Me: Any recommendations to people who are getting started in the voice over industry?
Lori: I highly recommend the Mentor Program. Being able to receive one-on-one assistance specifically focused on your own questions and concerns is a priceless resource. Knowing that you can ask any question about any issue that you have and that you will have a friendly encouraging voice with answers on the other end of the phone is a tremendous source of encouragement, particularly at the beginning of a new voice over career.
Monday, October 4, 2010
Think back to when you just started voice over classes. When you stepped up to the mic, what did you do with your body? Did you look like this guy [see picture on left]?
Many students who are practicing to become professional voice actors have subconscious mannerisms that actually inhibit their ability to perform. One bad behavior pattern to break early on is putting your hands in your pockets.
When you put your hands in your pockets, it is nearly impossible to get into character. "If you look happy, you sound happy. If you look like your hands are in your pockets, you sound like your hands are in your pockets," says Brendan Coyle, Post Engineer.
Not putting your hands in your pockets is part of a greater lesson to learn to relax when you step behind the mic. As soon as you get your home recording studio put together, make sure to spend all of your practice time in it. The more you practice in front of the mic, the more comfortable you will become.
When you feel comfortable behind the mic, you will look and sound comfortable. Your body gestures will sync up with the character and the voice over job, and you will sound like the professional voice actor you want to be!
Remember: the only time your hands should go in your pockets is when the script calls for it! [See this picture to the left!]
Wednesday, September 29, 2010
One of the beauties and challenges of doing voice overs is that work tends to ebb and flow depending on the seasons and holidays, as well as your own productivity and networking.
Networking is one aspect of your work week that should be constant, no matter how busy or bored you are. Reaching out to potential contacts and staying in touch with producers and clients is the only way to ensure your plate will be full when big holiday opportunities come along.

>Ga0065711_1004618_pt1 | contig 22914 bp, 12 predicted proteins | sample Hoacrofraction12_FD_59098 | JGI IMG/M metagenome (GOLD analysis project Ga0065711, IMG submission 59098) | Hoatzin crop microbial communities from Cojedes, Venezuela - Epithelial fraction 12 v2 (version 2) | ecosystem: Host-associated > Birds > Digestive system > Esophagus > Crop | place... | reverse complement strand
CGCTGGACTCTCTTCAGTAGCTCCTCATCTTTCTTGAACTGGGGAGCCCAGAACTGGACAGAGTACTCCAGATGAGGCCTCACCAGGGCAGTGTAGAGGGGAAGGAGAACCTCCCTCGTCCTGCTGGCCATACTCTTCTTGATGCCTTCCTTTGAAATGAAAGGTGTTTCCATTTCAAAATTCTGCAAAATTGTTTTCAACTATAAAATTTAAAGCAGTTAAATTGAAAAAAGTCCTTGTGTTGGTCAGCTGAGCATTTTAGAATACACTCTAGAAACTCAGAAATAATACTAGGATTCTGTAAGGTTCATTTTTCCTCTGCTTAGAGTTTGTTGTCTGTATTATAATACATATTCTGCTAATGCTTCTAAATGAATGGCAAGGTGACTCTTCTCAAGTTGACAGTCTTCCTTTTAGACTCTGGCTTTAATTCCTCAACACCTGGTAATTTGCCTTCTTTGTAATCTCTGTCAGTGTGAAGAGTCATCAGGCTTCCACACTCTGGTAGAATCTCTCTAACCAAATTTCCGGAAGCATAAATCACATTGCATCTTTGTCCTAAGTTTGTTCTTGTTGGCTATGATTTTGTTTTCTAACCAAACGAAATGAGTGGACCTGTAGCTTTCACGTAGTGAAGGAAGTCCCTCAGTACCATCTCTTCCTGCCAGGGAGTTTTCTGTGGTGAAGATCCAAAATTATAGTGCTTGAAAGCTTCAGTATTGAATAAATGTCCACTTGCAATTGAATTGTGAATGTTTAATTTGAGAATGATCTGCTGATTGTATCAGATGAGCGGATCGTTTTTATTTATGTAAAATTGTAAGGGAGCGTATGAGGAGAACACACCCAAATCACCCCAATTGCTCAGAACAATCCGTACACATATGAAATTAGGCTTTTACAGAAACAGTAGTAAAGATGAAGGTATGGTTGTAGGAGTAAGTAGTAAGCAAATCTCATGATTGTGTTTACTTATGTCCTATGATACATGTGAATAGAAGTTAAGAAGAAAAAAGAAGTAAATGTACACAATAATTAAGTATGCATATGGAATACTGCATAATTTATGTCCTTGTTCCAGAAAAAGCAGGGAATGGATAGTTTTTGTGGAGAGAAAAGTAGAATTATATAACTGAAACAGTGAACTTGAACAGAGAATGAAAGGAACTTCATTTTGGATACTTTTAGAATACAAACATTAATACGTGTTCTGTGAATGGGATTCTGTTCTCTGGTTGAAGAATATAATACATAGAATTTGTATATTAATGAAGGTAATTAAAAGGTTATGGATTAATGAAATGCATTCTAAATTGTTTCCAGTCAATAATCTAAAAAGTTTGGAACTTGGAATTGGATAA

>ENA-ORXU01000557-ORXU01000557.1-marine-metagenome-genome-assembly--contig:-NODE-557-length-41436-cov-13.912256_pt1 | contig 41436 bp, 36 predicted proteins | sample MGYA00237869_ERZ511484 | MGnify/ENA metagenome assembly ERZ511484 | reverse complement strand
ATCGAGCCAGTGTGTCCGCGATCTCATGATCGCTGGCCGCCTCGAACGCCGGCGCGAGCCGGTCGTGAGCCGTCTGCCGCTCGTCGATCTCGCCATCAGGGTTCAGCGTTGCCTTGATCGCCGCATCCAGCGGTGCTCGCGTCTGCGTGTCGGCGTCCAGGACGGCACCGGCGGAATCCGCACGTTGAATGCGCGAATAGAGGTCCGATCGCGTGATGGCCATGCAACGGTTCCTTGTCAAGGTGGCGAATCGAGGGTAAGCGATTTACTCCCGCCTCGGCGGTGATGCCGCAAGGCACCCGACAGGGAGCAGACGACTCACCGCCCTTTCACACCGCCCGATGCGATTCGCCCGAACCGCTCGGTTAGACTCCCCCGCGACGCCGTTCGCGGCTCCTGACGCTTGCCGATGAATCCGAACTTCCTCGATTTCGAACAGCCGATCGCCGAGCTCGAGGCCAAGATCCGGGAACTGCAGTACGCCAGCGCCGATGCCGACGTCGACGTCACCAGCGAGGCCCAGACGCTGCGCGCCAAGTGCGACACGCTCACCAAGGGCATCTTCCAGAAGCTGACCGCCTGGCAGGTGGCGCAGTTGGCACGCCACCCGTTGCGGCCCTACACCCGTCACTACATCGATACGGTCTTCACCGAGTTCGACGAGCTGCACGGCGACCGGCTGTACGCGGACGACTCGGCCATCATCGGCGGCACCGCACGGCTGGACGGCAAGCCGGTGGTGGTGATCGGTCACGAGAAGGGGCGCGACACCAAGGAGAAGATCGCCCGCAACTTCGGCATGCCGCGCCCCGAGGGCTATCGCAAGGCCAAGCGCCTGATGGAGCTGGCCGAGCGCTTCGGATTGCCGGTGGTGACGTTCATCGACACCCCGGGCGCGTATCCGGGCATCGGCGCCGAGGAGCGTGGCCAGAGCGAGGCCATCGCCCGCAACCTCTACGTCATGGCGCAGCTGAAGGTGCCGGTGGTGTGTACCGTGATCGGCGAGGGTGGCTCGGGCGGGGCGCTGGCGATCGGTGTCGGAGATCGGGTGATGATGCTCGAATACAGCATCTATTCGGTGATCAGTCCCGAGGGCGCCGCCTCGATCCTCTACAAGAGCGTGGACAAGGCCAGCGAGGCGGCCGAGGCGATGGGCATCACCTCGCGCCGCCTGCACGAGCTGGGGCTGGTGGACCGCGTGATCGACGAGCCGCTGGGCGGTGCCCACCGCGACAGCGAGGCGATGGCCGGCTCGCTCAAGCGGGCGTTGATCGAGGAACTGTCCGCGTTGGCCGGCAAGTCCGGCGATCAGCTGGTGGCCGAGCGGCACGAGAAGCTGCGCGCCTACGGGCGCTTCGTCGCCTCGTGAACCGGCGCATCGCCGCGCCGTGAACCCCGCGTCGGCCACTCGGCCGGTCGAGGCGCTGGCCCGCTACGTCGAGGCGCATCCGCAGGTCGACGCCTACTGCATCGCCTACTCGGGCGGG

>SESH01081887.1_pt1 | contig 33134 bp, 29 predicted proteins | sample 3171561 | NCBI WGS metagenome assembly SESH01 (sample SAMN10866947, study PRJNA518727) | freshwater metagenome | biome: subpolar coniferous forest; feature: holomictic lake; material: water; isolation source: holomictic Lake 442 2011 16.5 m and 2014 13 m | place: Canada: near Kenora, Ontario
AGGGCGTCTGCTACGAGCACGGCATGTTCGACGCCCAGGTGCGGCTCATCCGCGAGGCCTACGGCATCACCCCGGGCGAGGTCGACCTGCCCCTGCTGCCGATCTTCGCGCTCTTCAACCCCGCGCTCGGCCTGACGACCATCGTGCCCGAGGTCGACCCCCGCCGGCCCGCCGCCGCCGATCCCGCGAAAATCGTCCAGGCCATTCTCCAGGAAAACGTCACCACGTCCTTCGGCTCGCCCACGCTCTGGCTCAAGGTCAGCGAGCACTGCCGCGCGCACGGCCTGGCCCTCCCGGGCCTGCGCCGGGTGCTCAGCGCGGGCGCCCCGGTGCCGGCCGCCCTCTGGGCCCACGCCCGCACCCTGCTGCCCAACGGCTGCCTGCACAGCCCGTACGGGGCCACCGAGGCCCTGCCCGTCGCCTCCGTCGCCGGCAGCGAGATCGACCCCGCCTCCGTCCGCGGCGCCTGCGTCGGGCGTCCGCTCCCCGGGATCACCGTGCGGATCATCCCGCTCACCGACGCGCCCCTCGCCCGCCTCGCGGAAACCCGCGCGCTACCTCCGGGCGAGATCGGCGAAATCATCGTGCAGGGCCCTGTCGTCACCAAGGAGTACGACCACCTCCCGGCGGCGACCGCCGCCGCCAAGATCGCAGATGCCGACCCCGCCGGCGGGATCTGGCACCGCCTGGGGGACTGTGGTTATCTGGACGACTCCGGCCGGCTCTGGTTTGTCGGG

So, how far in advance should you prepare for the holidays? Three months is a good rule of thumb for all major events. That means that you should now be checking in with clients who might need your services for winter holiday commercial promotions. By this time next month, you should have your eye on Valentine's Day voiceover work, then Mother's Day, and so on.
If you did not get on the ball soon enough, you can still get ahead by contacting producers and clients for the next major tide of holidays. Be sure to keep a pulse on the timing of holidays or events that fluctuate from year to year, like Sweeps, which is typically in March.
When you start to get the hang of the yearly work flow, you will be able to plan ahead to dry spells more accurately. For example, January and February tend to be relatively slow periods for national commercial spots. Being able to predict a slower work flow will let you be more responsible with your voiceover business planning, as well as help you relax when you do not have a lot of work to do!
Preparing for a light load of national commercial spots does not necessarily mean you will not be working much. Take advantage of the down time by concentrating on networking within your local community. Local companies do not need to plan ahead three months in advance. Balancing your efforts and planning ahead is how you will stay as busy as you want to be!
Thursday, September 23, 2010
Once you have laid down your voice track, it’s time to listen back and do some editing.
This idea may feel daunting, but relax! Editing in Pro Tools is somewhat foolproof because Pro Tools uses non-destructive editing. This means that no matter how much editing you’ve done, your entire original recorded file always remains intact. Any edits that you perform only cause Pro Tools to reference your original recording file in a different way. Take a look at the way Pro Tools sets up your session by opening up your session folder wherever you saved it on your computer to view, and you should see a number of folders.
... Go here for the full article on editing in Pro Tools!
Tuesday, September 21, 2010
For more information on our live Pro Tools Workshops with Recording Engineer & Post Production extraordinaire Aaron Sullivan, click here!
Stay tuned for an expanded list of dates & locations for 2011 -- coming soon!
Getting started as a professional voice-over artist is thrilling and confusing at the same time. All of a sudden you have to become a pro at voice-over technique, a marketing expert, and a tech-savvy Pro Tools guru. I trust that you got your professional voice-over training, and there are hundreds, if not thousands, of social media marketing tips to help you get started. Pro Tools LE takes a bit more time to get used to, so here are some beginner tips to help you figure out the rest.